A Paducah family is hoping that a bill legalizing medicinal marijuana use will become law and keep them from leaving the state. House Bill 350, sponsored by Representative Mary Lou Marzian (D-Louisville) would:
… establish a comprehensive system for medical cannabis, including provisions for medical verification of need, persons allowed to cultivate, use, and possess the drug, organizations allowed to assist in providing the drug, regulation by the state Department for Public Health, interaction with state and local governments, including law enforcement, with persons and entities coming within the purview of the Act, and the establishment of required reporting and review procedures; amend KRS 218A.040 to conform;
Sara and Johnie Collier spent a week in Frankfort, Ky lobbying on behalf of their two-year-old daughter Lola, who suffers from severe toddler IBS and a high acidic system. Medical marijuana oils or creams can alleviate her pain.
They say if the legislature will act then they won’t have to move to another state where medicinal marijuana has been legalized.
“We have family in Colorado, we have friends in California, I actually have family in California, Washington and Oregon and we’ve been looking everywhere,” Johnie said. I’ve applied for jobs and everything. Two days ago I got a job offer… Now that we are making a little progress, I guess we’ll stick around for a little while. If we moved, it would not be Illinois.”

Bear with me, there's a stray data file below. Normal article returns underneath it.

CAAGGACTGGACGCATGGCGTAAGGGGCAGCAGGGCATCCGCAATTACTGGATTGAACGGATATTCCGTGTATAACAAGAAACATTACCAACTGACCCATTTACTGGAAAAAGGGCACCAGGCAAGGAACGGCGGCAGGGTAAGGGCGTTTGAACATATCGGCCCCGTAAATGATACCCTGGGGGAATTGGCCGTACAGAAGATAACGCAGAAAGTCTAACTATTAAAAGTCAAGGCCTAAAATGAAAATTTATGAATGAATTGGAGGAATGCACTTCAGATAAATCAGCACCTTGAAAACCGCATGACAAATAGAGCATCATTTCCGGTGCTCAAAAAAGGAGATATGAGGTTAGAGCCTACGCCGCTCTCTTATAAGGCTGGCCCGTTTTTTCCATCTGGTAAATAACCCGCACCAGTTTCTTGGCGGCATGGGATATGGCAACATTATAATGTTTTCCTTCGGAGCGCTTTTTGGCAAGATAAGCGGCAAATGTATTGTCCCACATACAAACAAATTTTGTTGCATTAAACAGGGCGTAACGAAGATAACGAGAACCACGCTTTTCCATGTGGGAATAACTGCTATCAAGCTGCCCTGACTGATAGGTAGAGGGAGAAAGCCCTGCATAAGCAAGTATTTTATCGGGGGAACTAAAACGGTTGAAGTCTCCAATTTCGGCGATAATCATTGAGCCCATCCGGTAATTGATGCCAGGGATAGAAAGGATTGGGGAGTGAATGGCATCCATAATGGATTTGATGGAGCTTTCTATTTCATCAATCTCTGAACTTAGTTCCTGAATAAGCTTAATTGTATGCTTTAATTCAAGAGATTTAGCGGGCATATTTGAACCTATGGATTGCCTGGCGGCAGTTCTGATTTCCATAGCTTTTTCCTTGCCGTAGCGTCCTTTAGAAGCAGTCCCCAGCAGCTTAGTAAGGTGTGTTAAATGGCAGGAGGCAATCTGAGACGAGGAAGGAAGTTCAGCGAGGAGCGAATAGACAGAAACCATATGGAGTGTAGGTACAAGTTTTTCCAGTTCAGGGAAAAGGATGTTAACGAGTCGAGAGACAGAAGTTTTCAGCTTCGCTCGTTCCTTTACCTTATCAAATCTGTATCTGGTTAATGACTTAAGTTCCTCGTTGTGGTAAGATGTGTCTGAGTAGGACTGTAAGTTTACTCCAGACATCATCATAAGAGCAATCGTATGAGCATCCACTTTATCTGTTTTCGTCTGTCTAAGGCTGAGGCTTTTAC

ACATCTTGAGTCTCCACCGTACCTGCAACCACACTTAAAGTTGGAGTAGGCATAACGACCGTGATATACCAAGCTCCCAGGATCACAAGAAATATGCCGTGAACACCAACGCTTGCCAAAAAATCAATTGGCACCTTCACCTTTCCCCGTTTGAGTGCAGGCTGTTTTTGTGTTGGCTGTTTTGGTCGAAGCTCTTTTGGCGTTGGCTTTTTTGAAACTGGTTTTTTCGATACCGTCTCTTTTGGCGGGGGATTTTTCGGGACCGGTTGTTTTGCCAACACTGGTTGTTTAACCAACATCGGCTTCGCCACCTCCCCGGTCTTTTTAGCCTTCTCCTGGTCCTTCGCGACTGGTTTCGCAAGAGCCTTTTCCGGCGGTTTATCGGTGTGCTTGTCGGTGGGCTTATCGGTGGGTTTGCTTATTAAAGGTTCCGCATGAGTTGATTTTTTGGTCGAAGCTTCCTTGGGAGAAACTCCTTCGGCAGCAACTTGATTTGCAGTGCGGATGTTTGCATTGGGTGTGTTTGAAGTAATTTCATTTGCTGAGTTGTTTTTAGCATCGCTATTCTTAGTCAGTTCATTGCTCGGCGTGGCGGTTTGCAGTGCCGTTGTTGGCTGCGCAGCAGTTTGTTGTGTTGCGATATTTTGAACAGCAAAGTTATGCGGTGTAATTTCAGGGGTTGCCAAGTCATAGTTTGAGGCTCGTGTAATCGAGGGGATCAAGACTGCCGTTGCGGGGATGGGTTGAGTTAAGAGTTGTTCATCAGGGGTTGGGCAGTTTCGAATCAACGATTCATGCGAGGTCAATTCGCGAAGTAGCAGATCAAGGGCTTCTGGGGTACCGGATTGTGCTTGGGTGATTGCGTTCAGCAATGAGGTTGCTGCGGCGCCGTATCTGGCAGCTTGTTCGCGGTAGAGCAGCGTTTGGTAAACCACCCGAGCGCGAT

Illinois is the latest state to legalize medical usage of marijuana. And, while that state’s regulations aren’t in place yet it’s certain Kentuckians won’t be able to cross the border to get their prescription filled and return with their marijuana, legally.
McCracken County Sheriff Jon Hayden says law enforcement has to enforce state law even though someone has a prescription.
“As a citizen I believe that there are some people that do get relief from the used of medical marijuana,” said Hayden. I’ve heard enough about it and I’ve studied it enough that I personally believe that there is a use for that in certain situations.”
“Some states have reciprocity. We’re not going to have any kind of reciprocity like that,” Commonwealth defense attorney Jamey Mills said.
This year, Kentucky and 12 other states have introduced legislation to legalize medicinal marijuana. Tennessee and Missouri are among those.
There are three bills moving in the Kentucky legislature related to medicinal marijuana, but one is quite different. The house bill and Senate Bill 43 are nearly identical, and are supported by the Colliers. The Colliers say the third bill, SB-124, filed by Senator Julie Denton (R-Louisville) doesn’t go far enough to help their daughter. The bill seeks to:
…exempt from the definition of "marijuana" drugs used in FDA-approved studies or compassionate use programs and the substance cannabidiol when recommended by a physician practicing at a state research hospital.
SB-124 passed a Senate committee last week.